I'm a day late in posting a recap but the extra time hasn't allowed me to discover anything positive about Saturday night's game. Sekou tried to do so in his blog yesterday afternoon:
The Hawks might have lost the game Saturday night, but they succeeded in delivering two very clear messages to the league’s best team and their probable first-round opponent in the playoffs.He ended up in the fog of questions that appear to have no answer that we've all, those of us who watch this team closely, found ourselves lost within:
* They won’t go quietly into the dark if they do indeed attain this playoff berth they can’t seem go get their hands around.
* They have absolutely no chance of pulling off a shocker the way Golden State did in last year’s wild NBA postseason.
I can’t for the life of me figure out how Acie Law IV could be the No. 11 pick in a draft and not find his way to the floor anytime over the last four games or how Jeremy Richardson could be signed for the remainder of the season and then be left to style in a warm up every night without so much as playing 30 seconds here or there to help the cause. And I won’t even touch the Salim Stoudamire issue. It just makes no sense.One day after attempting to communicate a new, open-minded and flexible approach to a player picking up 2 fouls in the first half, Mike Woodson sat Josh Smith for the final 7:56 of the first half and Mike Bibby for the final 6:39 of the first half. For six minutes or so at the end of the second quarter we got to see Marvin Williams, Solomon Jones, and Salim Stoudamire on the floor at the same time against Paul Pierce, Kevin Garnett, Ray Allen, and Rajon Rondo. The Hawks were down 35-36 when Smith left the game, down 35-39 when Bibby left and down 44-55 by the time both returned for the start of the second half.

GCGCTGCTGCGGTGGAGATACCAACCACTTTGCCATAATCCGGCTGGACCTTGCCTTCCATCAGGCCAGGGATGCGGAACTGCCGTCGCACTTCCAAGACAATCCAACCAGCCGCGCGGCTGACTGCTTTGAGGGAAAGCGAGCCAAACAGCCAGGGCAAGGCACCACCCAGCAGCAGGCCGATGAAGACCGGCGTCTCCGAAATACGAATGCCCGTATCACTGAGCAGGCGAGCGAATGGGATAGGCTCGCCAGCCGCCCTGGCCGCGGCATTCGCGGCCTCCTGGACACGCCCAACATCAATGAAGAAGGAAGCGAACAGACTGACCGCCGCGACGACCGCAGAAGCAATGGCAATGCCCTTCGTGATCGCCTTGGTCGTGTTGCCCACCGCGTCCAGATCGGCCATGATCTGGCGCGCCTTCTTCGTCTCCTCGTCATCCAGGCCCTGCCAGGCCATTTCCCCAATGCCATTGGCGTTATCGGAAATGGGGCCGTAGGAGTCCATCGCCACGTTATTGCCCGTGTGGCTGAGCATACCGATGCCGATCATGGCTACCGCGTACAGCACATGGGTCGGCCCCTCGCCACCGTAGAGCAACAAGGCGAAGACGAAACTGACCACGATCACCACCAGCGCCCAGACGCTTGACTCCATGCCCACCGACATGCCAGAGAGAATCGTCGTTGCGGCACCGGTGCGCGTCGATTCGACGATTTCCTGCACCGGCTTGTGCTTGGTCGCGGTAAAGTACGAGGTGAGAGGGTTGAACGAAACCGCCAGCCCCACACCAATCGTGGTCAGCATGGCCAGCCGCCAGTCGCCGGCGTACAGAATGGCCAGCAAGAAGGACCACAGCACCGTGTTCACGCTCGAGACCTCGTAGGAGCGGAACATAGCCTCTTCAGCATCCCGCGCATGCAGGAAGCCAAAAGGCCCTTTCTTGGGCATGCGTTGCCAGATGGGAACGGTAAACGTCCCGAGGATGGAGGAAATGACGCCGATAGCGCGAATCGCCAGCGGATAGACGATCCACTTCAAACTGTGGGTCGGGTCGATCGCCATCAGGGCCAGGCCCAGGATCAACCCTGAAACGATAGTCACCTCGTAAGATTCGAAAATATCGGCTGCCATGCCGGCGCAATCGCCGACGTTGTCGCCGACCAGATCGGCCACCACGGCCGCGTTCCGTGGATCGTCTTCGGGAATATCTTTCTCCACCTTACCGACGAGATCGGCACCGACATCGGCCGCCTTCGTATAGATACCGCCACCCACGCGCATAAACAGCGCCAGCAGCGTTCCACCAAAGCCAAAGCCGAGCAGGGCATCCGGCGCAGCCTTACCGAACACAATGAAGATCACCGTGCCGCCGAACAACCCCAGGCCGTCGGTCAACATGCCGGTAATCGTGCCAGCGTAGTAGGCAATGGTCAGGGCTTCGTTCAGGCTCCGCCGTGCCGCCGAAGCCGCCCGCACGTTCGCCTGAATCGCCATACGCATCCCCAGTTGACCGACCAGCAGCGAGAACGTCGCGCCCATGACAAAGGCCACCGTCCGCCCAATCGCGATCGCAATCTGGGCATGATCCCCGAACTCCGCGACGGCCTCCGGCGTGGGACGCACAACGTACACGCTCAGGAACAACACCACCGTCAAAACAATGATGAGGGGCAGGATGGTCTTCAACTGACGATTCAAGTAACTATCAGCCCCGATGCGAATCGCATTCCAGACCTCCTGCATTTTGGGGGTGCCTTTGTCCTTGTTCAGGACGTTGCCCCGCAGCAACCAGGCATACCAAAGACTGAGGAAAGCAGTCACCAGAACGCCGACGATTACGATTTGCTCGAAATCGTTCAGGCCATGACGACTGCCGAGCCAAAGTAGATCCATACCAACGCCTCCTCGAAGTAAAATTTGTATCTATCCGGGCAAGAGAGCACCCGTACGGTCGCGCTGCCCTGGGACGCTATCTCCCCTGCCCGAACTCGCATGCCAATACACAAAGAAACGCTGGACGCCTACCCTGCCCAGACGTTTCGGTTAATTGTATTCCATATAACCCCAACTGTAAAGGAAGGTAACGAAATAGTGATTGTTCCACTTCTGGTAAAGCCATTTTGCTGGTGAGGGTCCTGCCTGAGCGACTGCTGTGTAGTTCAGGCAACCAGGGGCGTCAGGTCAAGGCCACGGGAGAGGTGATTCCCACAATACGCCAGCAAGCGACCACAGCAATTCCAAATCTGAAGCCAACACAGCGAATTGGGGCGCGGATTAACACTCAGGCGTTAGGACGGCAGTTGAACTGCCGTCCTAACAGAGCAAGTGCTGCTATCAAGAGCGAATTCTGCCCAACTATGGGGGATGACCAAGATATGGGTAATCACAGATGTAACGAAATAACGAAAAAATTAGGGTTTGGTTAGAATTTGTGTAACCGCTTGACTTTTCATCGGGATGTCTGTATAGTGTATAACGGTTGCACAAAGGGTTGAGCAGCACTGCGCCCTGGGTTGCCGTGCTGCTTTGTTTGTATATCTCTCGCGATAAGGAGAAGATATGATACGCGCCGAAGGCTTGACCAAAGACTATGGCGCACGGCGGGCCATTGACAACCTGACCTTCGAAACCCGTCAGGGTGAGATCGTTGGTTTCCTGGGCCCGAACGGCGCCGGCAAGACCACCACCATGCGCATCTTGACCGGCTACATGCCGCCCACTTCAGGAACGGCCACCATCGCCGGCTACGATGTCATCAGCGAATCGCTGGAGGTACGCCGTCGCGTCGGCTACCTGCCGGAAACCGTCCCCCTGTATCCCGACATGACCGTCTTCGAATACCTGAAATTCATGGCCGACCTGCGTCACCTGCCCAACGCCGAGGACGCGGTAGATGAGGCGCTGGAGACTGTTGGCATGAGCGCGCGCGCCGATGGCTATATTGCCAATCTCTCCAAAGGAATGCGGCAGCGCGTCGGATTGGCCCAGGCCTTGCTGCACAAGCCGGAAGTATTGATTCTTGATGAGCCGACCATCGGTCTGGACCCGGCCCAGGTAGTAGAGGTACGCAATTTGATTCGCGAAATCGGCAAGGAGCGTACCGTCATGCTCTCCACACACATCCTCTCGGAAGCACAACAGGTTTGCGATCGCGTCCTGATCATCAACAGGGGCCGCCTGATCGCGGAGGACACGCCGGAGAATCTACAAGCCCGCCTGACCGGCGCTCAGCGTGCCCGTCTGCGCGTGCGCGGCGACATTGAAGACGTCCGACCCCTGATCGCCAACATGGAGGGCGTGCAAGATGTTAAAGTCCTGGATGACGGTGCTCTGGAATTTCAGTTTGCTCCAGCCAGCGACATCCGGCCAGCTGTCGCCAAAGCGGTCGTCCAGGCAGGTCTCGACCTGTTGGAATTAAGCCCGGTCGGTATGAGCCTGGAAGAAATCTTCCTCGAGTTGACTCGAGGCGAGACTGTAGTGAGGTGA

Woodson's post-game assessment:
"If I had to do it all over again, I probably should have had Bibby's butt on the floor."I guess we can add Mike Woodson to the list of Hawks' personnel who don't listen to Mike Woodson.
The most talented name on that list, Josh Smith, provided a perfect encapsulation of the manner in which he frustrates: playing bursts of inspired basketball, especially in the third quarter when the Hawks grabbed their first significant lead of the night, and also taking bad shots, turning the ball over, and committing dumb fouls bred purely from frustration. As great as Smith was in the third quarter, his first appearance in the fourth quarter was disastrous. The Hawks didn't surrender their lead in the space of that 1:31 wherein Smith missed two jump shots, had a shot blocked by Glen Davis, committed an offensive goaltend, turned the ball over, then immediately fouled (his fifth) James Posey, and got himself replaced by Marvin Williams, but it did inaugurate the near-seven minute scoreless stretch of the fourth quarter.
Smith's reaction to his team blowing a lead against Boston's reserves:
"I wouldn't say it was their second unit that beat us. It was Sam Cassell. He was pretty much the only player on the court who could score points."From 8:23 to 1:36 in the fourth quarter, the Hawks did not score a point. That has nothing to do with Cassell's ability to score.
Doc Rivers may claim to think otherwise:
"It wouldn't be an easy series."but I don't think it's going to be easier to score against an engaged Kevin Garnett, Rajon Rondo, Paul Pierce, Kendrick Perkins, and Ray Allen than it was Saturday night against Cassell, Tony Allen, Posey, Davis, and PJ Brown.
I don't care that the Hawks played pretty well against Boston's first unit. Saturday night's game was just another example of the Hawks playing inconsistently and coughing up a chance to win a game in the fourth quarter. It would be extraordinarily fitting for Atlanta to clinch their playoff spot on a night they don't play and their sole rival for that spot loses: Pacers at Wizards, tonight at 7pm. Fire up the League Pass and root for Indiana to accomplish what's eluded the Hawks so far. It's not just the calendar that makes me think Indiana is more likely than Atlanta to reduce the Hawks' magic number to 0.